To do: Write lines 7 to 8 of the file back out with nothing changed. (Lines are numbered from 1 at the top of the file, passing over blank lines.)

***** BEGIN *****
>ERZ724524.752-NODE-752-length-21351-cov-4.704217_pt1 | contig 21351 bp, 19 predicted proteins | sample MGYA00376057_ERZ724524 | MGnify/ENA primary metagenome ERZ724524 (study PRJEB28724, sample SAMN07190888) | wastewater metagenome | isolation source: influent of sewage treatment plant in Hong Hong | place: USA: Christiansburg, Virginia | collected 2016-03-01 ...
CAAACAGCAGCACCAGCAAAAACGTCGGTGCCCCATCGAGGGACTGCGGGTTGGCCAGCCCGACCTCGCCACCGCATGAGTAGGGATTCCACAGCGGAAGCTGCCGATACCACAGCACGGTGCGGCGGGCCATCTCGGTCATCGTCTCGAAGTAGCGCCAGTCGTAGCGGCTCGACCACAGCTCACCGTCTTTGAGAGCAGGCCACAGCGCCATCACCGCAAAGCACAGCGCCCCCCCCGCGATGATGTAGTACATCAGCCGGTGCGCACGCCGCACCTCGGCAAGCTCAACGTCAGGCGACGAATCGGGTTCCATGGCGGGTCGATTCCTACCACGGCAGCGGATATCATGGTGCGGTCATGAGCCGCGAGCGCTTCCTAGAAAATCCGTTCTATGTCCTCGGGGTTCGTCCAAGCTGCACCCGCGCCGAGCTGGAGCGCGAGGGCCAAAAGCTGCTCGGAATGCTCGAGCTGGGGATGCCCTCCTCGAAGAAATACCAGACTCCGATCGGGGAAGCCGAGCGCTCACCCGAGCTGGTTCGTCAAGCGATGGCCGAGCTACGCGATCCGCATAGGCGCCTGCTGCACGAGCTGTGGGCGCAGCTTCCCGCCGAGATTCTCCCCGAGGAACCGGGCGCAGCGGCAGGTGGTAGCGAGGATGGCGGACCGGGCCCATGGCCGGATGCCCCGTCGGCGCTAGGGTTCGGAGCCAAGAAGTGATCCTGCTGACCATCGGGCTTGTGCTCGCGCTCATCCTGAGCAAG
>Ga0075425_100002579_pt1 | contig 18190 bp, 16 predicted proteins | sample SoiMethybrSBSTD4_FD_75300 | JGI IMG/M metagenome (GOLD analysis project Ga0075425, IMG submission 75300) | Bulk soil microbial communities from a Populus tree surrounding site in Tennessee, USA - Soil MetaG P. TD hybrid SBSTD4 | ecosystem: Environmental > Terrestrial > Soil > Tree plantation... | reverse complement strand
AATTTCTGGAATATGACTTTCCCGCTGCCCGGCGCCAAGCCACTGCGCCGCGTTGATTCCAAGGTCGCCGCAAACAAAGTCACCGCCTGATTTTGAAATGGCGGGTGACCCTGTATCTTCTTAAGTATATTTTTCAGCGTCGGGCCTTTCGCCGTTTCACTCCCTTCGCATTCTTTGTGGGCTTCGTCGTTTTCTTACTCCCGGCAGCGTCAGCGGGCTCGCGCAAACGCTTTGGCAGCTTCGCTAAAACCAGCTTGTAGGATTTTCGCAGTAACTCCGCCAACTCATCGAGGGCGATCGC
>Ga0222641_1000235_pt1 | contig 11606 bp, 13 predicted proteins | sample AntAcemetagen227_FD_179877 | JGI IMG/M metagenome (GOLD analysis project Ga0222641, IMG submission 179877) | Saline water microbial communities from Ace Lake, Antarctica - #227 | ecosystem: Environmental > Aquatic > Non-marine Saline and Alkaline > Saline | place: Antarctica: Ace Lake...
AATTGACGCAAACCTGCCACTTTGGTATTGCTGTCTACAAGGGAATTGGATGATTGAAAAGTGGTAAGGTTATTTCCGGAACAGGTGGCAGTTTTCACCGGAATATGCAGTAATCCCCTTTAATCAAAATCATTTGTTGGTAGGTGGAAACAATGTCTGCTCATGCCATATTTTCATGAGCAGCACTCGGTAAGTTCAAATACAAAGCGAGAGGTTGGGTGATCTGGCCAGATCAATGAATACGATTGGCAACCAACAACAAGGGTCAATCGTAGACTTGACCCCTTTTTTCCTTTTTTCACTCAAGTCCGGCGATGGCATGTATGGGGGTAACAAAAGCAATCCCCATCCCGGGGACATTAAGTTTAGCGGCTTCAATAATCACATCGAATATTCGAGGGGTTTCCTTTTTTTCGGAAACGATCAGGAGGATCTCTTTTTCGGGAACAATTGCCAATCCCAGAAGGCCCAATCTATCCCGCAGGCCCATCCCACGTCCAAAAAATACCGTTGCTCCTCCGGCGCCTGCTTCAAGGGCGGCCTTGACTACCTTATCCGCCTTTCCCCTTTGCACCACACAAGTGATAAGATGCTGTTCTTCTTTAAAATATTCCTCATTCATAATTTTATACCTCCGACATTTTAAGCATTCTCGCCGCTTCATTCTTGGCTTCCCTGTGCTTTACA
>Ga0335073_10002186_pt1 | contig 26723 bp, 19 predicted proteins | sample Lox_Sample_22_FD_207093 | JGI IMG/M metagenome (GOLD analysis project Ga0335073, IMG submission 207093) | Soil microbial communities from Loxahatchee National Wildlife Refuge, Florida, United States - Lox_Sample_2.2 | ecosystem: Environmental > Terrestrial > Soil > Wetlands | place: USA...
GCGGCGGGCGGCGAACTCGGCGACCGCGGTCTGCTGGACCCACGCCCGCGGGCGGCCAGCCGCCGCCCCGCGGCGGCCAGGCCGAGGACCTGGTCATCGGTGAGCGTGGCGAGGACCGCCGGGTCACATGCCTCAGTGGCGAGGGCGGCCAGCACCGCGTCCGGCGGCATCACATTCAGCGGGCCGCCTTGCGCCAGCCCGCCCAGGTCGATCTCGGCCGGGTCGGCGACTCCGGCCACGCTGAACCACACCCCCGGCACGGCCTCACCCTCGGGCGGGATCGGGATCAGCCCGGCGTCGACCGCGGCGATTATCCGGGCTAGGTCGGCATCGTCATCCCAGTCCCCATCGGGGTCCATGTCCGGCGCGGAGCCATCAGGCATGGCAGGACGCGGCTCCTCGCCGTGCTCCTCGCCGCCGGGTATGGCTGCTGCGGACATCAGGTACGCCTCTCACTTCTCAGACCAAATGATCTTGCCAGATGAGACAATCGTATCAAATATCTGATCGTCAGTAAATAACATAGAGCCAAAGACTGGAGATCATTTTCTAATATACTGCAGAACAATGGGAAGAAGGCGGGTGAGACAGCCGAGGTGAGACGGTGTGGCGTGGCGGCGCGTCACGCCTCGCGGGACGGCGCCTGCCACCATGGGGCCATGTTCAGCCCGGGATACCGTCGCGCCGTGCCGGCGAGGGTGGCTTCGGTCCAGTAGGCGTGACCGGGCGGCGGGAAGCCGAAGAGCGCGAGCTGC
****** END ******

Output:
>Ga0335073_10002186_pt1 | contig 26723 bp, 19 predicted proteins | sample Lox_Sample_22_FD_207093 | JGI IMG/M metagenome (GOLD analysis project Ga0335073, IMG submission 207093) | Soil microbial communities from Loxahatchee National Wildlife Refuge, Florida, United States - Lox_Sample_2.2 | ecosystem: Environmental > Terrestrial > Soil > Wetlands | place: USA...
GCGGCGGGCGGCGAACTCGGCGACCGCGGTCTGCTGGACCCACGCCCGCGGGCGGCCAGCCGCCGCCCCGCGGCGGCCAGGCCGAGGACCTGGTCATCGGTGAGCGTGGCGAGGACCGCCGGGTCACATGCCTCAGTGGCGAGGGCGGCCAGCACCGCGTCCGGCGGCATCACATTCAGCGGGCCGCCTTGCGCCAGCCCGCCCAGGTCGATCTCGGCCGGGTCGGCGACTCCGGCCACGCTGAACCACACCCCCGGCACGGCCTCACCCTCGGGCGGGATCGGGATCAGCCCGGCGTCGACCGCGGCGATTATCCGGGCTAGGTCGGCATCGTCATCCCAGTCCCCATCGGGGTCCATGTCCGGCGCGGAGCCATCAGGCATGGCAGGACGCGGCTCCTCGCCGTGCTCCTCGCCGCCGGGTATGGCTGCTGCGGACATCAGGTACGCCTCTCACTTCTCAGACCAAATGATCTTGCCAGATGAGACAATCGTATCAAATATCTGATCGTCAGTAAATAACATAGAGCCAAAGACTGGAGATCATTTTCTAATATACTGCAGAACAATGGGAAGAAGGCGGGTGAGACAGCCGAGGTGAGACGGTGTGGCGTGGCGGCGCGTCACGCCTCGCGGGACGGCGCCTGCCACCATGGGGCCATGTTCAGCCCGGGATACCGTCGCGCCGTGCCGGCGAGGGTGGCTTCGGTCCAGTAGGCGTGACCGGGCGGCGGGAAGCCGAAGAGCGCGAGCTGC